The first thing to try when troubleshooting, or when you try to fix problems with electronic devices, is to turn them off and then turn them back on again. If you’re having problems with your Mac, shutting it down and restarting it may help resolve your issues. Part of this is because of what is mentioned just above; it clears out RAM and temporary files and deletes a lot of unnecessary buildup. This isn’t to say that all your problems can be solved by a restart, of course. But it’s the first thing you should do.

You’ll also need to restart your computer for almost every operating system update. This is perfectly normal, and you need not worry about any effect that a reboot might have on the long-term health of your Mac.

Checking uptime

If you want to check your Mac’s uptime (i.e. how long it has been on since it last booted up) and if you don’t have iStatMenus, you can use the Mac’s built-in Terminal app instead. If you run the uptime command in Terminal, you’ll only see how long the Mac has been active; in other words, its uptime minus the time it has been asleep. This command will show you the actual time since the last restart:

system_profiler SPSoftwareDataType -detailLevel mini

Here’s the output when I ran both commands on my MacBook Air:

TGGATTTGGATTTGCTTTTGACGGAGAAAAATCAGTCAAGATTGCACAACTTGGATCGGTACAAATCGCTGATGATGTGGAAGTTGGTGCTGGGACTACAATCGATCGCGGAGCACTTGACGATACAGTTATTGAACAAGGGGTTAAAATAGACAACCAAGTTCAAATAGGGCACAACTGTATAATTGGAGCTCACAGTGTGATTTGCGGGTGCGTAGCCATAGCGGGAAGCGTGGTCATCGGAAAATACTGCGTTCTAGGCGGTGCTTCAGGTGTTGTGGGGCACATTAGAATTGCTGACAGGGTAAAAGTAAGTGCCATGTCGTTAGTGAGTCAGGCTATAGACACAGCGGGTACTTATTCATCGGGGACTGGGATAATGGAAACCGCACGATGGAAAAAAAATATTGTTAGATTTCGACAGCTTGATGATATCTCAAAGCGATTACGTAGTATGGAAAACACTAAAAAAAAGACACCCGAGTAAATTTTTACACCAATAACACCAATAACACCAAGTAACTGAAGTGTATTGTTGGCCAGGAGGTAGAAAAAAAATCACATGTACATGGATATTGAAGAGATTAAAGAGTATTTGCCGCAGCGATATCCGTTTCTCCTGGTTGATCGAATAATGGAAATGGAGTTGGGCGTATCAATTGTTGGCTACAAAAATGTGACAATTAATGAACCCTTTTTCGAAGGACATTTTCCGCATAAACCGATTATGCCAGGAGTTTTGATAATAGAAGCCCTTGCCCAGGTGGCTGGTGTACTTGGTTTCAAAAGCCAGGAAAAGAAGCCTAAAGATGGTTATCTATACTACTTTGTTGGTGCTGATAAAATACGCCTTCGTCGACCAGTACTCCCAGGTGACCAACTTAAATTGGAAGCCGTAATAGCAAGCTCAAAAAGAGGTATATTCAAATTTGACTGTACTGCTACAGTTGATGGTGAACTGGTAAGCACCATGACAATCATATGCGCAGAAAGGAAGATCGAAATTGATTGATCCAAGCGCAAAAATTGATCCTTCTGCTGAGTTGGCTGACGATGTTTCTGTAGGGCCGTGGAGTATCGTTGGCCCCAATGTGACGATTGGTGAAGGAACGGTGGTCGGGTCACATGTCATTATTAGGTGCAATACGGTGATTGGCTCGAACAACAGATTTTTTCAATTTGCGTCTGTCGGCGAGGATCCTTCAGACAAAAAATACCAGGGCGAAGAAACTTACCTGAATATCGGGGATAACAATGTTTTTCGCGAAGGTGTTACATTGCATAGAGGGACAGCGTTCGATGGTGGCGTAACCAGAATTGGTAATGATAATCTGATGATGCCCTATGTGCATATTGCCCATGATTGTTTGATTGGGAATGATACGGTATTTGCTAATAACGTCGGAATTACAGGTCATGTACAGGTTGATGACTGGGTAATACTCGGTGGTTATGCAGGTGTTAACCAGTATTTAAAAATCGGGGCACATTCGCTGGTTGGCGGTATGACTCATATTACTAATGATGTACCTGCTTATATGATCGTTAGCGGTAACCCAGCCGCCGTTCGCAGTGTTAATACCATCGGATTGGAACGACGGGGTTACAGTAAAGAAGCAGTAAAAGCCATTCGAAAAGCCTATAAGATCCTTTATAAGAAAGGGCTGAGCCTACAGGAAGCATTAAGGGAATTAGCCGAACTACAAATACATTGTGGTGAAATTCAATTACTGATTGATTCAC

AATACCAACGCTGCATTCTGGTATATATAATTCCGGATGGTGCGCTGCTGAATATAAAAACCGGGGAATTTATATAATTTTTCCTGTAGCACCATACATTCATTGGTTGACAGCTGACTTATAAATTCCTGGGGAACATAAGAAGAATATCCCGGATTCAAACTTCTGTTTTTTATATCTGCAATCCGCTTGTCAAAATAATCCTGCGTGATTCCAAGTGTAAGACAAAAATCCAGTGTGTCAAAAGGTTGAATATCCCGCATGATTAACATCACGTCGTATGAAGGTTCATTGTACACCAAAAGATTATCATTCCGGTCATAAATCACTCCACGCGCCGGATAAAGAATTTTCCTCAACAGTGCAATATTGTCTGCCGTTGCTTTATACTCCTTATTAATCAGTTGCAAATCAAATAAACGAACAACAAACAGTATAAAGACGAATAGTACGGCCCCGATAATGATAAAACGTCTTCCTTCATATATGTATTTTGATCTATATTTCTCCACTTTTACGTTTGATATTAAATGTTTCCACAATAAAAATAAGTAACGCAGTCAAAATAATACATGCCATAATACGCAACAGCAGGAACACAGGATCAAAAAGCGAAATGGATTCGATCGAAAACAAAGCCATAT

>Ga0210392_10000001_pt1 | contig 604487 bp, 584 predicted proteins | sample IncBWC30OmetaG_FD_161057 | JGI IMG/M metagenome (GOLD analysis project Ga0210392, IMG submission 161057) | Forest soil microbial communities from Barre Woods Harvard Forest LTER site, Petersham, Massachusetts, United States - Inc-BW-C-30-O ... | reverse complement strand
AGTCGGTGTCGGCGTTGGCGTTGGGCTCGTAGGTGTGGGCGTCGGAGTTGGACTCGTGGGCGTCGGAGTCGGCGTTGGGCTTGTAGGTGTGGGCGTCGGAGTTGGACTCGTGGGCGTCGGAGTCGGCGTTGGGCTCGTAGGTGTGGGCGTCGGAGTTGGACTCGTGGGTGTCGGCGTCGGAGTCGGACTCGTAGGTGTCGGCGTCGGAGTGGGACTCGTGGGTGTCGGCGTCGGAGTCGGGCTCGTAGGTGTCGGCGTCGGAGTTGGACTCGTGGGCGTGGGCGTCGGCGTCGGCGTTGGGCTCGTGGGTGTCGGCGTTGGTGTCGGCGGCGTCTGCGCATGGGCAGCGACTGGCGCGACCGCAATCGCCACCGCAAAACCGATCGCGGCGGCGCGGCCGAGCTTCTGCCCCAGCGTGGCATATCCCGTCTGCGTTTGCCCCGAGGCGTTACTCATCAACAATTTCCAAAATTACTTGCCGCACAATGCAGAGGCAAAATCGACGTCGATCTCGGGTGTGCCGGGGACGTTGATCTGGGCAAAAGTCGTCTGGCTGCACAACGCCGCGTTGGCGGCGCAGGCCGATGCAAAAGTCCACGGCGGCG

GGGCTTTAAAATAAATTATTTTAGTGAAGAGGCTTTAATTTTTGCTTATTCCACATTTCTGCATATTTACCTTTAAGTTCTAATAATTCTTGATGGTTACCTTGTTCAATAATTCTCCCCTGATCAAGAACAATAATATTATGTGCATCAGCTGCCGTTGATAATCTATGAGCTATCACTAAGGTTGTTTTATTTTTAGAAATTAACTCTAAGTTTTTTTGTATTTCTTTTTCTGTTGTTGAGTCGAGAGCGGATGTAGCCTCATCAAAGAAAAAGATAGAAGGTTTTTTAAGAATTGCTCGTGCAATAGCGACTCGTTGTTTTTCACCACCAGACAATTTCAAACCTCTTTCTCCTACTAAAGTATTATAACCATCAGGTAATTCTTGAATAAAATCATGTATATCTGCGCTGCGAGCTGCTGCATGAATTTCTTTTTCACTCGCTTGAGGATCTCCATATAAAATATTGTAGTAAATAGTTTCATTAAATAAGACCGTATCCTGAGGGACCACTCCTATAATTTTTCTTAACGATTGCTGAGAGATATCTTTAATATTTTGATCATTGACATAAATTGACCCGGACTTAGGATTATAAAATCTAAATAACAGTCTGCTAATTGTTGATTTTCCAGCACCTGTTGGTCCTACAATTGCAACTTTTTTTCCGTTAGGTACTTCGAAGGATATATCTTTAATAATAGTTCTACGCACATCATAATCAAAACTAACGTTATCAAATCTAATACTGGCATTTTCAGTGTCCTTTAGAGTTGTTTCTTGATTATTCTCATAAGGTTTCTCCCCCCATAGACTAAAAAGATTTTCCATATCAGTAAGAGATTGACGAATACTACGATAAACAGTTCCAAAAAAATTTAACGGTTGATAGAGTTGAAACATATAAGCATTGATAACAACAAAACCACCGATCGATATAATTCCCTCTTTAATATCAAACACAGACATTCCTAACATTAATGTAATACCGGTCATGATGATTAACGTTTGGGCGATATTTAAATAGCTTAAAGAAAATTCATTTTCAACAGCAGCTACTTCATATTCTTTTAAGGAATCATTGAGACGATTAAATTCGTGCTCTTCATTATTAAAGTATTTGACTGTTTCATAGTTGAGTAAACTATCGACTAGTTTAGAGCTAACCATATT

What about Windows PCs?

Most of the theory outlined above probably applies to Windows desktop PCs and laptops as well, if they are recent. However, you may find that low-cost PCs are less efficient and use cheaper components, so your mileage may vary. But there’s no evidence that either regularly shutting down and starting back up again, or leaving your computer on 24/7, has much of an effect on your computer or its health.

Should you shut down your computer every day?

So what’s the verdict? If you have a recent Mac model, it doesn’t really matter much. There’s little scientific evidence to support claims that either shutting down your Mac daily, or leaving it running 24/7 and letting it sleep on its own, is more beneficial in the long run. Don’t worry about old myths; we suggest just going with your personal preference.

How can I learn more?

Each week on the Intego Mac Podcast, Intego’s Mac security experts discuss the latest Apple news, including security and privacy stories, and offer practical advice on getting the most out of your Apple devices. Be sure to follow the podcast to make sure you don’t miss any episodes.

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About Kirk McElhearn

Kirk McElhearn writes about Apple products and more on his blog Kirkville. He is co-host of the Intego Mac Podcast, as well as several other podcasts, and is a regular contributor to The Mac Security Blog, TidBITS, and several other websites and publications. Kirk has written more than two dozen books, including Take Control books about Apple's media apps, Scrivener, and LaunchBar. Follow him on Twitter at @mcelhearn. View all posts by Kirk McElhearn →